If the last statement didn’t trigger alarm bells, perhaps I should emphasize the words “known algorithm”. We know that with known algorithms the task is infeasible, but what if a faster algorithm is found? You would expect complexity theory would have an answer to that hypothetical situation. The simple fact of the matter is that it doesn’t.

In complexity theory, problems for which efficient algorithms exist are put into a class called P. Although no efficient algorithm is known for integer factorization, whether it is in P or not is an open problem[5].  In other words, we are logically uncertain about whether factorization is in P or not!

Several complexity classes

If we assume that integer factorization is not in P then a message encrypted with RSA is secure. So in order to guarantee an adversary’s logical uncertainty about secret messages, cryptographic techniques rely on assumptions that are themselves the object of logical uncertainty at the computational complexity level! Not the kind of thing you want to find when looking for foundations.

The bottom line

It’s really not that bad though. If you think carefully about it, what matters is not just whether factorization and other problems are in P or not, but whether adversaries will find the corresponding efficient algorithms. The condition that factorization is in P and that the efficient algorithms are secretly found by adversaries is much stronger than the first requirement on its own. More importantly, the second condition seems to be one we can find partial evidence for.

Whether or not evidence can be found for a logical statement is a controversial subject. Does the fact that no one has proved that factorization is in P count as evidence that it is not in P? Some say yes and some say no. But it seems less controversial to say that the fact that no algorithm has been found counts as evidence for the possibility that we (as a species with given cognitive and scientific level of advancement) will not find it in the near future.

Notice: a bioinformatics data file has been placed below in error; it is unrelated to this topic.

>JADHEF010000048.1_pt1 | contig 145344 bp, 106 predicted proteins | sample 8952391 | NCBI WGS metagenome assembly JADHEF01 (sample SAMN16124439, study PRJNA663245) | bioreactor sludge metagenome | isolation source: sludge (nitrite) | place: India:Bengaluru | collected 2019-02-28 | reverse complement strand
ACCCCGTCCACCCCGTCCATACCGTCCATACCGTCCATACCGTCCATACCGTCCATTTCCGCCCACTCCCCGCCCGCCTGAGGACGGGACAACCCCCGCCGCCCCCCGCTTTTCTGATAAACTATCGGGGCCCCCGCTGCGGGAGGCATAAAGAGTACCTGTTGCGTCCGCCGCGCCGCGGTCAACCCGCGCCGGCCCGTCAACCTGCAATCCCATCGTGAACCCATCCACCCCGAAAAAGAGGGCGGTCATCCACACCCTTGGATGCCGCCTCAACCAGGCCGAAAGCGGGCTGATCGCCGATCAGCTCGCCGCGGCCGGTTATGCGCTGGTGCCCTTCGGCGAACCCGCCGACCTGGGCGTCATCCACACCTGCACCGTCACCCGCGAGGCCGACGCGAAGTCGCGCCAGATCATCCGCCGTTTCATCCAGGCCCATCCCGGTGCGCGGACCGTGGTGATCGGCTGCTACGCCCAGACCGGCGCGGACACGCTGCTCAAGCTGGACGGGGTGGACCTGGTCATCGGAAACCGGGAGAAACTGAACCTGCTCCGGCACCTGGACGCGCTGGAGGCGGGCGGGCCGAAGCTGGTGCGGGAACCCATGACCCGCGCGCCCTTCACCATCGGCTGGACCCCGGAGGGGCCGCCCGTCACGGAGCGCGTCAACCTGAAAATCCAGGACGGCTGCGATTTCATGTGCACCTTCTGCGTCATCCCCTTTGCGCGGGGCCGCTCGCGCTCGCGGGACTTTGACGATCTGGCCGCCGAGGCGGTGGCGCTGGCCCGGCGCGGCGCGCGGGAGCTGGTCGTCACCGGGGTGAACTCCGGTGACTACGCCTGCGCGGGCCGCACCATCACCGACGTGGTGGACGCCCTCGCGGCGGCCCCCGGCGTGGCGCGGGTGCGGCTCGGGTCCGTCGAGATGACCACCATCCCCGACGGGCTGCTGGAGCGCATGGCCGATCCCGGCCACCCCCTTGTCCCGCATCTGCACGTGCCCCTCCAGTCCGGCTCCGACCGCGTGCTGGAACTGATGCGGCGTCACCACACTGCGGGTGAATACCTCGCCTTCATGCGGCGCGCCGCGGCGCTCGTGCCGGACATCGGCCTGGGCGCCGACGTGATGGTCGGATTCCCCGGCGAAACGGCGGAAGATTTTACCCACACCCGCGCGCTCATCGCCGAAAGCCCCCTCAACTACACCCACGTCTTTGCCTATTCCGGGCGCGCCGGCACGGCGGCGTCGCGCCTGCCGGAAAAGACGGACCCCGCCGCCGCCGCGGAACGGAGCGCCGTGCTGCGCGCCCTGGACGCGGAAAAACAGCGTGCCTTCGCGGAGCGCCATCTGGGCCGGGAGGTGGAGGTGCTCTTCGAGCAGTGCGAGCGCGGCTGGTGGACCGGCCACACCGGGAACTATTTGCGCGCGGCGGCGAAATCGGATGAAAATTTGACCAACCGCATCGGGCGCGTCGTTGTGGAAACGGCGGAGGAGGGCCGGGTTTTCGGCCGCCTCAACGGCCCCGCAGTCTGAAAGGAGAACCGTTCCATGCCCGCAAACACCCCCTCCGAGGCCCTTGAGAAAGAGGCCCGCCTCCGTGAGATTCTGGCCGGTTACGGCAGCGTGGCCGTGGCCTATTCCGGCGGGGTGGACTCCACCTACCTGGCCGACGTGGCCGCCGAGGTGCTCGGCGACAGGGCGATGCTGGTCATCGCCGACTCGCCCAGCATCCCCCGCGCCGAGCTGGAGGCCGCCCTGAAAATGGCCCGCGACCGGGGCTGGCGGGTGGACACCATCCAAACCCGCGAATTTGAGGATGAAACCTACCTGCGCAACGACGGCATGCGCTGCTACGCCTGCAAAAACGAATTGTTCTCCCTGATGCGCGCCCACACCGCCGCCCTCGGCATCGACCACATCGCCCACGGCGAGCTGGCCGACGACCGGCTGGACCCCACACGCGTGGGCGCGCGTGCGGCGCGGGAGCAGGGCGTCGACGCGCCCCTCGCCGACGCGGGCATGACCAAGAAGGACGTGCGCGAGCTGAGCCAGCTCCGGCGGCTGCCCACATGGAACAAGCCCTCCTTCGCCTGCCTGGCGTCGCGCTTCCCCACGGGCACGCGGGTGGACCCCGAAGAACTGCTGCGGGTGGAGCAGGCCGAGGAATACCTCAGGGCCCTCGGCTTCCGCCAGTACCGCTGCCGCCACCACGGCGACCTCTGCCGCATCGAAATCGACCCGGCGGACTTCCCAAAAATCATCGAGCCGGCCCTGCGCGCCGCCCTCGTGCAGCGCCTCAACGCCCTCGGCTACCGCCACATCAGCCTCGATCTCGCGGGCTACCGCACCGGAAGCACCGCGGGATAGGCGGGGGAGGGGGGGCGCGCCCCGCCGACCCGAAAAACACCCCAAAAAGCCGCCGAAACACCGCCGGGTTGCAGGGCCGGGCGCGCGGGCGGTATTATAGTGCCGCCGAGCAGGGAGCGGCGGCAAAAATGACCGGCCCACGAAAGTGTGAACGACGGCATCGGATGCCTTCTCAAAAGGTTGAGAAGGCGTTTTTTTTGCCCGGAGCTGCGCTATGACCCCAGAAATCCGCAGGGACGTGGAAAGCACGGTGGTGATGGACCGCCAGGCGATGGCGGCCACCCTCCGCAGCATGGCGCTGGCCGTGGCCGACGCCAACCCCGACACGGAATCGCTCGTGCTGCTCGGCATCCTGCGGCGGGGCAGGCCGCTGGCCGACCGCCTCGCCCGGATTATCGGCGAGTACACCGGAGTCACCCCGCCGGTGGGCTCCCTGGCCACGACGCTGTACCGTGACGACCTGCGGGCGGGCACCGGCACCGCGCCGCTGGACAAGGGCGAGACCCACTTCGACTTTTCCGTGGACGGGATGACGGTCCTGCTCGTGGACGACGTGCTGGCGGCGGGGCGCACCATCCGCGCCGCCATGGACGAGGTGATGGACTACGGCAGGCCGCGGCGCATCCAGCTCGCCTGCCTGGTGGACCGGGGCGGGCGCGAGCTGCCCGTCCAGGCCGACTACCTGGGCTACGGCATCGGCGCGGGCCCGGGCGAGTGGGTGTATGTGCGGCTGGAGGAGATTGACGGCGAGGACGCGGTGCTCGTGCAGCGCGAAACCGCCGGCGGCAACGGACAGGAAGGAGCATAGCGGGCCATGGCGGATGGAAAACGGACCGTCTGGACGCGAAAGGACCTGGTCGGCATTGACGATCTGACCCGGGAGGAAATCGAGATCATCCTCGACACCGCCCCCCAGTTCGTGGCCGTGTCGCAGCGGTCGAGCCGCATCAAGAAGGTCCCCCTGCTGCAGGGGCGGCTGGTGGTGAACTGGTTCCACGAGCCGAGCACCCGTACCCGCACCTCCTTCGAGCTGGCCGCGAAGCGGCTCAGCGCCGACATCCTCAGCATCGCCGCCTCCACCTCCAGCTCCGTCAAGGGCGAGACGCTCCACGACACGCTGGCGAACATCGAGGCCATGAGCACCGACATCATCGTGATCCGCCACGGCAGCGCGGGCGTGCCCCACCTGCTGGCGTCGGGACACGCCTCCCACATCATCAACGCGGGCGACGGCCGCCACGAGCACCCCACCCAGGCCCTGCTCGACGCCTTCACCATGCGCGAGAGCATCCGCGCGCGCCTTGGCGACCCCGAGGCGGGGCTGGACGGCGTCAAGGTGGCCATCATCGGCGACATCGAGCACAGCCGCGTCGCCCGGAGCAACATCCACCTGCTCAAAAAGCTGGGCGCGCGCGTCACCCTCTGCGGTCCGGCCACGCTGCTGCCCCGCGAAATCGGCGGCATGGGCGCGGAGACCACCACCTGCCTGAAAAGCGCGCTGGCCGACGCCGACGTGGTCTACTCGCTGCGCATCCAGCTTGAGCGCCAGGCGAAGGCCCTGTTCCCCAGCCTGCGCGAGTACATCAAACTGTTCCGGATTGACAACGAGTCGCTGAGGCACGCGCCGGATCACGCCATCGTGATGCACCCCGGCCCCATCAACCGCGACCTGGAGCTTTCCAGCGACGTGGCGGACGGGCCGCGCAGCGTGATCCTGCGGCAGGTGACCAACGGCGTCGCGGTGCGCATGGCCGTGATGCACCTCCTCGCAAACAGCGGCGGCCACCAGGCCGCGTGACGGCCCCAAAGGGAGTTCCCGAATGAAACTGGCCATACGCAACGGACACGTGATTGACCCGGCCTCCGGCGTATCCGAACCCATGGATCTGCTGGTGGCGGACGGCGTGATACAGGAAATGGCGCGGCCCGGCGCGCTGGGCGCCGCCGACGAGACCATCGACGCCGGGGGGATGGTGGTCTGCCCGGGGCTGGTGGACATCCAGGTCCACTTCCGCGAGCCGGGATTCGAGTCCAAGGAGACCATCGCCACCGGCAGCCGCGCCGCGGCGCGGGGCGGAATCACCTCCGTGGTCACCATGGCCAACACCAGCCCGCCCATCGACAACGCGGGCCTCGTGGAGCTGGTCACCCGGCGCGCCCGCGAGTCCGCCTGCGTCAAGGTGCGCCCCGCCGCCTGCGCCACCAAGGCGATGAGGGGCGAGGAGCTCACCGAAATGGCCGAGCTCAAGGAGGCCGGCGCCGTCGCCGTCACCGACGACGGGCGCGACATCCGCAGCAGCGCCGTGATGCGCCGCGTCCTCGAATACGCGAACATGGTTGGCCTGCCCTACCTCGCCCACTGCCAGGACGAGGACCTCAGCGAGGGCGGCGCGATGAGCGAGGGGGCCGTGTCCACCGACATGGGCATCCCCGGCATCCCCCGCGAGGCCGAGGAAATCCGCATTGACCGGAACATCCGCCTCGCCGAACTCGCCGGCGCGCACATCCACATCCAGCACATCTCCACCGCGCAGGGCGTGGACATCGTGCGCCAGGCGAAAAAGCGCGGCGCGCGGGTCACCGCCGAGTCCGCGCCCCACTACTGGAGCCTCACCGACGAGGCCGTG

A quantum subroutine

The bottom line for the foundations of cryptography is a question of both logical and epistemic uncertainty. On one hand, computational complexity questions belong in the realm of logic, and empirical evidence for this seems conceptually shaky. But the practical aspects of cryptography not only depend on complexity questions, but also on our ability to solve them. Another point along these lines is that computational complexity tells us about difficulty for algorithms given certain computational primitives. But the question of what primitives we have access to when building computing devices is a question of physics (as quantum computing illustrates). This means we can justify or question confidence in the security of cryptography through empirical evidence about the physical world. Today, it is the combination of results from computational complexity together with empirical evidence about the world that form the ultimate foundations of cryptography.


References

[1] Along the x, y, or z axes

[2] Without going into details, the message space is smaller than the set of all combinations of letters given that most of these combinations are meaningless. Meaningful messages are redundantly encoded.

[3] http://www14.in.tum.de/konferenzen/Jass05/courses/1/papers/gruber_paper.pdf

[4] The equation refers to the general case, but we can still use it to illustrate a particular case.

[5] To be precise, it’s that and the more general question of whether P=NP.